• how mushrooms build underground fungal networks to help trees communicate
  • how mushrooms contributed to the regeneration of life on this planet starting 3.5 billion years ago

Suffice it to say we were blown away, armed with new words like “mycelium,” and pumped for the morning.

Scouring the Seaside

After a meet/greet and orientation with Paul and our new foraging friends, we all loaded into Wild Origins’ Mercedes van with a first stop in Cox Bay.

There was storm surge from kicked-up winds the day before as we carefully navigated the rocks at the north end, following Paul’s trained eye and staring into crevices. He timed the tidal waves and climbed down into an area, pointing out a cluster of gooseneck barnacles, which he explained are not only edible, they’re apparently a delicacy in places like Spain and Portugal. Using part shovel, part hand, he and others scraped a healthy harvest into our bucket and quickly climbed up the rocks as the tide flowed back in.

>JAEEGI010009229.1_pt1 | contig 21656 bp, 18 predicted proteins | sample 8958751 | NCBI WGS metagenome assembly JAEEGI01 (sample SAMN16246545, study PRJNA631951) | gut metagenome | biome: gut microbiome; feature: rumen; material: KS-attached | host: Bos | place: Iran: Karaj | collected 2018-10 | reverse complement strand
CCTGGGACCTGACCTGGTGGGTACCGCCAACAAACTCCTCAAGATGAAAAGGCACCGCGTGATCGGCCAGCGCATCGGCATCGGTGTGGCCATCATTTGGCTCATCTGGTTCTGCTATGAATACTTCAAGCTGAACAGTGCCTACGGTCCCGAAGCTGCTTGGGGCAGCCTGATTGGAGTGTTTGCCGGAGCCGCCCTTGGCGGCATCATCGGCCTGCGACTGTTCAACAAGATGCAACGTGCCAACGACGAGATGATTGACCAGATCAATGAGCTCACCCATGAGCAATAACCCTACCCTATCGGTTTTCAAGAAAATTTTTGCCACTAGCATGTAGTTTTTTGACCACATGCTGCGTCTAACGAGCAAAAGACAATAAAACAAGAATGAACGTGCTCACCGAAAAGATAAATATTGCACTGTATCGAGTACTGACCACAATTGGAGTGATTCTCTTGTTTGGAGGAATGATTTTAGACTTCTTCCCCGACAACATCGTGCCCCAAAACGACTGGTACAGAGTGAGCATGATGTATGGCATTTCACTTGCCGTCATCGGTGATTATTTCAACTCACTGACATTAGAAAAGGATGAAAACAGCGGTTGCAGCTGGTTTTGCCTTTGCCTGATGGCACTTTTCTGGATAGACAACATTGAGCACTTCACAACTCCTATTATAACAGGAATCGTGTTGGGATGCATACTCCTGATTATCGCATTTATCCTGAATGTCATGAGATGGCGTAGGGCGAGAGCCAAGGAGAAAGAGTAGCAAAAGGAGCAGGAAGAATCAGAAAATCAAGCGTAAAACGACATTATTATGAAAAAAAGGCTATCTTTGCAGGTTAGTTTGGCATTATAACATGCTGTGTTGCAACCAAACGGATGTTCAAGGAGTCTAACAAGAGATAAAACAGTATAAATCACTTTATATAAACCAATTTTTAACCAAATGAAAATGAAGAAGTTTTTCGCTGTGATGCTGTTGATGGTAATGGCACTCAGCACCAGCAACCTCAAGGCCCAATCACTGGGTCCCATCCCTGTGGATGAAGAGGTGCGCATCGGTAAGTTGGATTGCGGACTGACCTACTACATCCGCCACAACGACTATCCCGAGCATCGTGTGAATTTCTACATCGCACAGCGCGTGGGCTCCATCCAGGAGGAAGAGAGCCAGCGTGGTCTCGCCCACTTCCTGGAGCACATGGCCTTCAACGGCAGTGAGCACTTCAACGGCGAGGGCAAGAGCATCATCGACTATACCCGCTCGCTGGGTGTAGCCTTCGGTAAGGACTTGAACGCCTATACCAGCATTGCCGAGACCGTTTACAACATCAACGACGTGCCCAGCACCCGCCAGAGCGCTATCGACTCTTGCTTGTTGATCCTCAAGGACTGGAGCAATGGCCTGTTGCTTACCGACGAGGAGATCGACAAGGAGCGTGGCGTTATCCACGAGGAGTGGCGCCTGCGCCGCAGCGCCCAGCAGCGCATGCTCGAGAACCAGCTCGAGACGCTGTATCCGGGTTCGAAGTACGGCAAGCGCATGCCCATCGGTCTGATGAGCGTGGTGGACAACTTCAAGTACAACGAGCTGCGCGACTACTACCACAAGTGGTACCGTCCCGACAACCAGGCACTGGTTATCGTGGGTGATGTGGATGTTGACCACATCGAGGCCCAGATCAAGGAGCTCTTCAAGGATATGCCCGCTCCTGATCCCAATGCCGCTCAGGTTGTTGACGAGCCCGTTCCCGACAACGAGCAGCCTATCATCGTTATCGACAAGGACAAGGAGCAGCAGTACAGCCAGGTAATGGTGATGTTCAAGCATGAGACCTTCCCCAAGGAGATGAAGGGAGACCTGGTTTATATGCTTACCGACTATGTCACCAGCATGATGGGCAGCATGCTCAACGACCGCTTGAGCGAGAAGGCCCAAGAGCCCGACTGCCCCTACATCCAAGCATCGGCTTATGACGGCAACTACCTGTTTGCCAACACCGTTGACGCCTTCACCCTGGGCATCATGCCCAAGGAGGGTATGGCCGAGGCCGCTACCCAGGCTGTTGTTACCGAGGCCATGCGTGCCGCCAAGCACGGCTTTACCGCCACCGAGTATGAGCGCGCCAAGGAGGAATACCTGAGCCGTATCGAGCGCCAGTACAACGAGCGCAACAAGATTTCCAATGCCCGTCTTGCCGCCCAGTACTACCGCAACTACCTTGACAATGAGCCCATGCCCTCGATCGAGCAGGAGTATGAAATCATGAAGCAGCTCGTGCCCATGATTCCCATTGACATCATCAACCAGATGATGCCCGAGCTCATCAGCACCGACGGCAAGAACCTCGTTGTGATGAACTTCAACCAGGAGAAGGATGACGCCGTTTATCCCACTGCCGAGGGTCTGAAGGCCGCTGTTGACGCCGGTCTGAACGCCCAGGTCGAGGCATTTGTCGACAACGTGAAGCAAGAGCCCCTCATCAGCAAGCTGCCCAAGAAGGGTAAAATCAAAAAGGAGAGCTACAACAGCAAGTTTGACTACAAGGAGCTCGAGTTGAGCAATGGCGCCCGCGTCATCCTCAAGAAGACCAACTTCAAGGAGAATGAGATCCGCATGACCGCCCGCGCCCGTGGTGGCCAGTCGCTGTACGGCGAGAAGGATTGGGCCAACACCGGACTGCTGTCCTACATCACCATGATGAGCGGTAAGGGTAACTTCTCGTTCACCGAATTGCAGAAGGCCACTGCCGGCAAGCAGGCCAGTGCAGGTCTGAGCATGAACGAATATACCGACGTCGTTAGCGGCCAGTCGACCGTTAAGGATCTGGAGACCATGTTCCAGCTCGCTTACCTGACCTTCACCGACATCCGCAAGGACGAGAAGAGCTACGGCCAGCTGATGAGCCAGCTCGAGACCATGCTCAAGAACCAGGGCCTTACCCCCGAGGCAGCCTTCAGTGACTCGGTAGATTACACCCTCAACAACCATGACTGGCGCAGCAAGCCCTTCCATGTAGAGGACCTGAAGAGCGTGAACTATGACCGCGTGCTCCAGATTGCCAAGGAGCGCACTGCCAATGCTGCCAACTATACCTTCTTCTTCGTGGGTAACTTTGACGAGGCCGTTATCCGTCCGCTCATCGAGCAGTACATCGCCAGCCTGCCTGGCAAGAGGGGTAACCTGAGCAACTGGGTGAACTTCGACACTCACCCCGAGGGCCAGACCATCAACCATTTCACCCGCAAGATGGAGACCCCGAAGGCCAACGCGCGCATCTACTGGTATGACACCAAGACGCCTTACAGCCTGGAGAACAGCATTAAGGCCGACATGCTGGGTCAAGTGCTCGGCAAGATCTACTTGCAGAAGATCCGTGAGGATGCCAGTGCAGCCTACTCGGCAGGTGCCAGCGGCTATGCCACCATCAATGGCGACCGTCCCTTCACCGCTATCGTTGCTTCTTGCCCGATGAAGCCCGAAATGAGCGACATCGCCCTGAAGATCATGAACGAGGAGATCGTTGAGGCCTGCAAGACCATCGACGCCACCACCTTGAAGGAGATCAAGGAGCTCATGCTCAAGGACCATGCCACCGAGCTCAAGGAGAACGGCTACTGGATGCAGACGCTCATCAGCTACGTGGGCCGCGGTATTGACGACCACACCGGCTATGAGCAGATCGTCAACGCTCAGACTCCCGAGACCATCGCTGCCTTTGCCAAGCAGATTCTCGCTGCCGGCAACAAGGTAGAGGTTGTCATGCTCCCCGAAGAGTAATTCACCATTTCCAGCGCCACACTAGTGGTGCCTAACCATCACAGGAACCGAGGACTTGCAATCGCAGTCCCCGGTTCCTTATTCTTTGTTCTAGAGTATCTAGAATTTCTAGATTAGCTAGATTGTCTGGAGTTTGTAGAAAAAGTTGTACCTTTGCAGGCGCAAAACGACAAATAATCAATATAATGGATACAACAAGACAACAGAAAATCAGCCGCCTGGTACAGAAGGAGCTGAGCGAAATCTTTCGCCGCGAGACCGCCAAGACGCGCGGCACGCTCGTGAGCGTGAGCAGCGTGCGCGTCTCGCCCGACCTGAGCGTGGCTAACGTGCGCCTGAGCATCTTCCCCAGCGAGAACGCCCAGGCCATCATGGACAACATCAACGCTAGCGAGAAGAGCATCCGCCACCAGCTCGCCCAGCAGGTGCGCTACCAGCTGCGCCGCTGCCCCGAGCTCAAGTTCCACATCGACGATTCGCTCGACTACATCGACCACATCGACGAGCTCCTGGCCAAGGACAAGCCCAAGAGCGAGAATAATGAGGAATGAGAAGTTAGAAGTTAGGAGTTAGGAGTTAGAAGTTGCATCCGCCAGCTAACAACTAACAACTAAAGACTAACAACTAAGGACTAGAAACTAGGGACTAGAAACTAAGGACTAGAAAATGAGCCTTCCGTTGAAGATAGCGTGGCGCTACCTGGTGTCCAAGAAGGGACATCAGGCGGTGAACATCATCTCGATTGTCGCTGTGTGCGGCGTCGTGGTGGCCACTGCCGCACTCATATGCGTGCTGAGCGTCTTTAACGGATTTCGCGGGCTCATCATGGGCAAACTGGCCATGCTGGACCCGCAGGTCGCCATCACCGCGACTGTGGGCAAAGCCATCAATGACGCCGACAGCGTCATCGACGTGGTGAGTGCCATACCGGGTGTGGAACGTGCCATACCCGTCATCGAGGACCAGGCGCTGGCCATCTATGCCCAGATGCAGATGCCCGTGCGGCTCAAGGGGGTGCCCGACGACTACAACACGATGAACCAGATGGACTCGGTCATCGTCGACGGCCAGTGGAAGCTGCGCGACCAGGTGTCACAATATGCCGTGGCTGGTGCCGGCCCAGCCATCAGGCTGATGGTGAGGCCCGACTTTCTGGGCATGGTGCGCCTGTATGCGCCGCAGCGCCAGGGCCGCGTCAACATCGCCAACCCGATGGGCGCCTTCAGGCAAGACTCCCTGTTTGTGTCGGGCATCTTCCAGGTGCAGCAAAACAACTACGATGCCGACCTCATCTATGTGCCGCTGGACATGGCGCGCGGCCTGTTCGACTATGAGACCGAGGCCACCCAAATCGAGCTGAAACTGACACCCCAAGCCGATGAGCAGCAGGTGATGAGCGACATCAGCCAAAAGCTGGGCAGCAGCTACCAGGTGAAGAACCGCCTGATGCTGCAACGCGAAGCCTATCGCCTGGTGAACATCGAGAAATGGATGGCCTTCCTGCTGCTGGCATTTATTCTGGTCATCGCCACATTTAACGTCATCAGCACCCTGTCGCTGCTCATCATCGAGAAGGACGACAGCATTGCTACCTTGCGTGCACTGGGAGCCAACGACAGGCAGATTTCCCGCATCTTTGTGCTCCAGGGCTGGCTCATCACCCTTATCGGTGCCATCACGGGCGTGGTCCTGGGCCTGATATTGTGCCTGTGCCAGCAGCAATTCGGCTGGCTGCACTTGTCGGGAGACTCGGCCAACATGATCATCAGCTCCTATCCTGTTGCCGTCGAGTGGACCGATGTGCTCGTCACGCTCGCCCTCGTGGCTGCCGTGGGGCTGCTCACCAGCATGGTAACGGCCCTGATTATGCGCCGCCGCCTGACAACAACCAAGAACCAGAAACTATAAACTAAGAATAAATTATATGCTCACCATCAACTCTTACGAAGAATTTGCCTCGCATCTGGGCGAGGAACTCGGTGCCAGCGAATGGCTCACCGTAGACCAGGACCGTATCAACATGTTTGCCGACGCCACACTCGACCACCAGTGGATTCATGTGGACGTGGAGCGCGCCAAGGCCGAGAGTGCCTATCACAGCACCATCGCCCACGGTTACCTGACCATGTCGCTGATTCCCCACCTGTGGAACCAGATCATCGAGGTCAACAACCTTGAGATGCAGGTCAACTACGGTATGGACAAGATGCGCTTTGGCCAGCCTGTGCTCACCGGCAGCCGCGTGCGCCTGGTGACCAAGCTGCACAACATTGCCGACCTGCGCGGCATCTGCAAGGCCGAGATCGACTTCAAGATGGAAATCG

After a show and tell of edible seaweeds, we headed back to the van and inland to the first of Paul’s two secret mushroom locales.

Fungi-Hungry Explorers

The next stop near the beach was all about Pine mushrooms. These meaty, white-fleshed, pungent smelling beauties like to grow in sandy, salty soil, hiding under trees, moss, and other unlikely places.

We watched Paul unearth what appeared like a quarter-sized white spot in the dirt, but—once he dug his hand in—emerged as a 4 inch long, surprisingly thick Pine mushroom. It was game-on as all of our shocked eyes diverted down, hunting for more white spots peeking out of the soil. And we found them!

Going Deeper

The final foraging location was a deep drive along rough roads into dense, old-growth forest. We peppered Paul with questions along the way, asking about mushrooms like Morels. Paul explained how Morels rely on forest fires to flourish, so you won’t find many in Tofino, however, the Okanagan is a reliable hotbed, especially along the edges of burns. [Who knew?]

As we unloaded and started walking, Paul talked about how out of the 3,000+ fungi varietals on Vancouver Island, only 30 are considered edible. That got our attention, as we paused and pointed with seemingly every step.